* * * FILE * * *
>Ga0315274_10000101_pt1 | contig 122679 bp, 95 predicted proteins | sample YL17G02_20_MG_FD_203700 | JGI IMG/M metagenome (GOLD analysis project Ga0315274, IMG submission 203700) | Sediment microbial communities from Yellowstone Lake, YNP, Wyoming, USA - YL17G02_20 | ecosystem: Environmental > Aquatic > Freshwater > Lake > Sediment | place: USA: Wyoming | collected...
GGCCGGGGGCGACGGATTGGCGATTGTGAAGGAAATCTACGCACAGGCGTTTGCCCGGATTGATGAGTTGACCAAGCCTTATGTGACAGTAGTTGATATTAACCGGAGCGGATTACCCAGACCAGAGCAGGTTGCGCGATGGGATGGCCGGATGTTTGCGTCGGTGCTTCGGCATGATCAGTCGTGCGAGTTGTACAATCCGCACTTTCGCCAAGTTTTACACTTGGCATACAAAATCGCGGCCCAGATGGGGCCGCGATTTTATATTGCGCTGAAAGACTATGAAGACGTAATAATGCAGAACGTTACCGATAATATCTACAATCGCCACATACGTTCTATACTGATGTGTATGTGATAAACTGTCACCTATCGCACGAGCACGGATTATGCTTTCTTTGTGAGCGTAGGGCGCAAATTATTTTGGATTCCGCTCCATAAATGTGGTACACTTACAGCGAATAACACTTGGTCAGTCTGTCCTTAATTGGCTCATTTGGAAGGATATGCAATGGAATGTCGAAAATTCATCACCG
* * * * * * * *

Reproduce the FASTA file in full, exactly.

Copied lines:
>Ga0315274_10000101_pt1 | contig 122679 bp, 95 predicted proteins | sample YL17G02_20_MG_FD_203700 | JGI IMG/M metagenome (GOLD analysis project Ga0315274, IMG submission 203700) | Sediment microbial communities from Yellowstone Lake, YNP, Wyoming, USA - YL17G02_20 | ecosystem: Environmental > Aquatic > Freshwater > Lake > Sediment | place: USA: Wyoming | collected...
GGCCGGGGGCGACGGATTGGCGATTGTGAAGGAAATCTACGCACAGGCGTTTGCCCGGATTGATGAGTTGACCAAGCCTTATGTGACAGTAGTTGATATTAACCGGAGCGGATTACCCAGACCAGAGCAGGTTGCGCGATGGGATGGCCGGATGTTTGCGTCGGTGCTTCGGCATGATCAGTCGTGCGAGTTGTACAATCCGCACTTTCGCCAAGTTTTACACTTGGCATACAAAATCGCGGCCCAGATGGGGCCGCGATTTTATATTGCGCTGAAAGACTATGAAGACGTAATAATGCAGAACGTTACCGATAATATCTACAATCGCCACATACGTTCTATACTGATGTGTATGTGATAAACTGTCACCTATCGCACGAGCACGGATTATGCTTTCTTTGTGAGCGTAGGGCGCAAATTATTTTGGATTCCGCTCCATAAATGTGGTACACTTACAGCGAATAACACTTGGTCAGTCTGTCCTTAATTGGCTCATTTGGAAGGATATGCAATGGAATGTCGAAAATTCATCACCG